Writer’s Eye: Versatility in Writing

I was recently considering the idea of limits. Restrictions drive me crazy, and I’m often driven by the inherent motivation of what people tell me I “can’t” do.
What I want to talk about here are writers. Writers are arguably some of the most creative thinkers in society- they have to be by virtue of their career, which is (usually) born from their imagination. However, their creativity is seemingly stifled by the unwritten law of being an author: stick to your genre.
Genre writing, as it is most widely known, has been the primary practice of authors since time before time. And I’ve always wondered why more writers never seem willing to expand, and dip their fingers in the many avenues of writing that are available? I’m not talking about an author who can write both children’s and adult books- rather, I’m talking about an author who is willing to be a historian and a fiction writer- willing to be an expert and a romantic on paper.
I have pondered this question for over a year, and the answer I finally arrived at recently kind of shocked me. For a long time, I considered genre writing (that is, something that was not new for you, or for readers) to be a “stagnent session of intellectual masturbation”. What I have found however, is that for readers, the opposite holds true. When shopping for books, a reader is instantly attracted to an author he or she is familiar with. And that was the crucial element I was missing.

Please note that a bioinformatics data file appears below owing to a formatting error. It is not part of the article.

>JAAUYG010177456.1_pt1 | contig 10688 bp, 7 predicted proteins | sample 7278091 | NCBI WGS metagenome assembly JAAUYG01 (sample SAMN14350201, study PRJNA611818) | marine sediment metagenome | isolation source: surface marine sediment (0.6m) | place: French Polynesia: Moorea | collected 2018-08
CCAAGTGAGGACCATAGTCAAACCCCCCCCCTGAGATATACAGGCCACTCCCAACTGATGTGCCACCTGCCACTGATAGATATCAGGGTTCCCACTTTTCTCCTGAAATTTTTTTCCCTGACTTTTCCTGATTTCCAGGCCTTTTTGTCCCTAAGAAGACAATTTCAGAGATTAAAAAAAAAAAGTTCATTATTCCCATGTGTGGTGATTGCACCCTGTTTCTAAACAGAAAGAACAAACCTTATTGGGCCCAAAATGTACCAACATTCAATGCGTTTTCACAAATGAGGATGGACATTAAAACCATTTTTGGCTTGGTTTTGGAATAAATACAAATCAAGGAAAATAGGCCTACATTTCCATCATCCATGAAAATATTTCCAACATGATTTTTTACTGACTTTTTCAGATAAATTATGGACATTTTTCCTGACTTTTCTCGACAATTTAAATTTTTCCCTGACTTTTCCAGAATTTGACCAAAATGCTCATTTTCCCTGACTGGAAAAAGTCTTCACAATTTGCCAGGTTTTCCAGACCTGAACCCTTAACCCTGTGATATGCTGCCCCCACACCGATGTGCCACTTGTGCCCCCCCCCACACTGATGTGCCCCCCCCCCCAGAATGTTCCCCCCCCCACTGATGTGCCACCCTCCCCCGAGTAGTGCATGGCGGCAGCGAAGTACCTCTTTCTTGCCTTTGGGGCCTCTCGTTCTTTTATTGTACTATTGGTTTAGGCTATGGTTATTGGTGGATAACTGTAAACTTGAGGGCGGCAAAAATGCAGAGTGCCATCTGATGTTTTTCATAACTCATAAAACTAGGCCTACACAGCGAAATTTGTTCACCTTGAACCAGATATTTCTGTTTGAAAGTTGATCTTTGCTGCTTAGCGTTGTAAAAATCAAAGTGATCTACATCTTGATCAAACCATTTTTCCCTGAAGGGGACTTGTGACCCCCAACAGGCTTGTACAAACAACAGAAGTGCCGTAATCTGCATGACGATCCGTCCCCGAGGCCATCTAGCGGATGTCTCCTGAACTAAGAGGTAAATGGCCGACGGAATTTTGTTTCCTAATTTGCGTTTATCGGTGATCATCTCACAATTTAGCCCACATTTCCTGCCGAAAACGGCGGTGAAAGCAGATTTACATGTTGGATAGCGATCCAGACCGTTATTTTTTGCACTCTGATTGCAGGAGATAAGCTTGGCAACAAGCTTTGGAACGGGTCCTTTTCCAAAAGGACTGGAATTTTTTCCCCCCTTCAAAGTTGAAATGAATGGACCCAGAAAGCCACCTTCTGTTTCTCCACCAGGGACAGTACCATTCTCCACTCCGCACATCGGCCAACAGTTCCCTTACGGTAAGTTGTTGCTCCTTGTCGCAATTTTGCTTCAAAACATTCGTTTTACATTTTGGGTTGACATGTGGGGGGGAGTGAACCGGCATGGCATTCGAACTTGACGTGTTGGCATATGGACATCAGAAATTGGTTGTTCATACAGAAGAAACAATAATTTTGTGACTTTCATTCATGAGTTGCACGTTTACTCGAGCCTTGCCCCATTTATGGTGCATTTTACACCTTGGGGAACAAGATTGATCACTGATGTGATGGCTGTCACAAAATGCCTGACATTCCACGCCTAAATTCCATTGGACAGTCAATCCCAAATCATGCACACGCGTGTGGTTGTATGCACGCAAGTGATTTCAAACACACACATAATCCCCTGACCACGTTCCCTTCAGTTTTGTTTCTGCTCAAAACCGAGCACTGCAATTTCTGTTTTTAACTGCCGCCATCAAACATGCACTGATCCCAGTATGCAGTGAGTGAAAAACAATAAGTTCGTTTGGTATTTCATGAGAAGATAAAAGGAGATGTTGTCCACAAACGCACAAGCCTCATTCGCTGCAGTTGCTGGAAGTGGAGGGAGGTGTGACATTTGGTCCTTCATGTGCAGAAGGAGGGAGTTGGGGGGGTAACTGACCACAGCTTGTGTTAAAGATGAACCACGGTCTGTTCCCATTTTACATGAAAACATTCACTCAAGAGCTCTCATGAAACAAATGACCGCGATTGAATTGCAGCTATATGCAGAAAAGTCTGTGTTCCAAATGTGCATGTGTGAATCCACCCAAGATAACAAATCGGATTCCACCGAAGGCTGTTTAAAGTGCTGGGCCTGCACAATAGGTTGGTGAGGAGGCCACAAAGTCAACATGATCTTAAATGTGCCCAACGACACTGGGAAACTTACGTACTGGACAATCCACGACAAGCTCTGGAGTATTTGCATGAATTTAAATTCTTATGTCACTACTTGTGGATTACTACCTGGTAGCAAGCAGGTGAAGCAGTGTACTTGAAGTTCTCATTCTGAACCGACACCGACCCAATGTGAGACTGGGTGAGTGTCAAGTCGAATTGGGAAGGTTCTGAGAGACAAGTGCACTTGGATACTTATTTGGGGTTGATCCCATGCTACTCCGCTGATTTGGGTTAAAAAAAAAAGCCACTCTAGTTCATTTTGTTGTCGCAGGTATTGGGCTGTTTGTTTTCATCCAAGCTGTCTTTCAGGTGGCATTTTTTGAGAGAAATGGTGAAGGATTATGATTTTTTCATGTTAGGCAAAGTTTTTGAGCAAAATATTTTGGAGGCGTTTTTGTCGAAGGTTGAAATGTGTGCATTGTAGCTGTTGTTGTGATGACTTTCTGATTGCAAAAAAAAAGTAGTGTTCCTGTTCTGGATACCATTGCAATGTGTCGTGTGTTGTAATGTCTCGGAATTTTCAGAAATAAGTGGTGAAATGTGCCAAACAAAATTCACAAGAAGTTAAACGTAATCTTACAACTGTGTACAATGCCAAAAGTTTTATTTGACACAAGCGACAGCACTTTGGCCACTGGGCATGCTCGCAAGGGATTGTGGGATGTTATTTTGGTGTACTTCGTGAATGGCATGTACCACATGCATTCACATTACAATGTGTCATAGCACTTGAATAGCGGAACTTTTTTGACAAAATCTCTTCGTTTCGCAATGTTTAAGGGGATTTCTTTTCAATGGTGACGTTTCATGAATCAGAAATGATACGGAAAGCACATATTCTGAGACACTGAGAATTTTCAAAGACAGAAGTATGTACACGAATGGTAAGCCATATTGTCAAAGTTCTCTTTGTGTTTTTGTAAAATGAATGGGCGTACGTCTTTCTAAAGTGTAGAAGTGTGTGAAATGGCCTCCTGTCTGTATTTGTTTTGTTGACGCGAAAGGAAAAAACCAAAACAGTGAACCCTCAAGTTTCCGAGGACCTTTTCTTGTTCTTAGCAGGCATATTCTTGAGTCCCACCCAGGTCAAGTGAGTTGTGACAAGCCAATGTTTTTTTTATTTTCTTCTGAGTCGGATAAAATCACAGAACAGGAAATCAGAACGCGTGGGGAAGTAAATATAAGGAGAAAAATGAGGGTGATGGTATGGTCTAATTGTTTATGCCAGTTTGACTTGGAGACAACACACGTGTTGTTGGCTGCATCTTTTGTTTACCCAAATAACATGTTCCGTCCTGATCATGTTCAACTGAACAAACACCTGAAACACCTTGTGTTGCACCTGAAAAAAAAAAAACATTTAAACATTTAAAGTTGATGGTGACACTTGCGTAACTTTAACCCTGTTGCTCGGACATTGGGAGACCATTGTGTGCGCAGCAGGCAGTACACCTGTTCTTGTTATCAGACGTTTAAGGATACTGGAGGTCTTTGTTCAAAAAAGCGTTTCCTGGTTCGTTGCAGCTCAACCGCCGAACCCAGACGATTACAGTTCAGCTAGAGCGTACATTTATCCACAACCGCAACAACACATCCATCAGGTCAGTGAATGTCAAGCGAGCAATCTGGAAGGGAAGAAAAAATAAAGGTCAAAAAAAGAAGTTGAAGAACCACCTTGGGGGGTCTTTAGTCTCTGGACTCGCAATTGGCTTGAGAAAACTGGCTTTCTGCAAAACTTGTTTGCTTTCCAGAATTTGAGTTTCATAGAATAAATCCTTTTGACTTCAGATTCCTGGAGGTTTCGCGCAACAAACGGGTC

Looking at the possibilities of writing in multiple genres seems exciting for a writer- or a writer slash poet slash historian slash romantic, but in actuality, it creates a great deal of confusion- readers (who usually enjoy things written to the conformity of genre) would be off put and confused if writers were not “set” in their particular sub specialties. Sales would suffer. Writers would get hungry. Cannibalism and high book prices would ensue.
I do, however, still wish that established writers could dabble in other fields. My suggestion?
Use a pen name! Samuel Clemens knows all about the success one might find down that particular fox hole.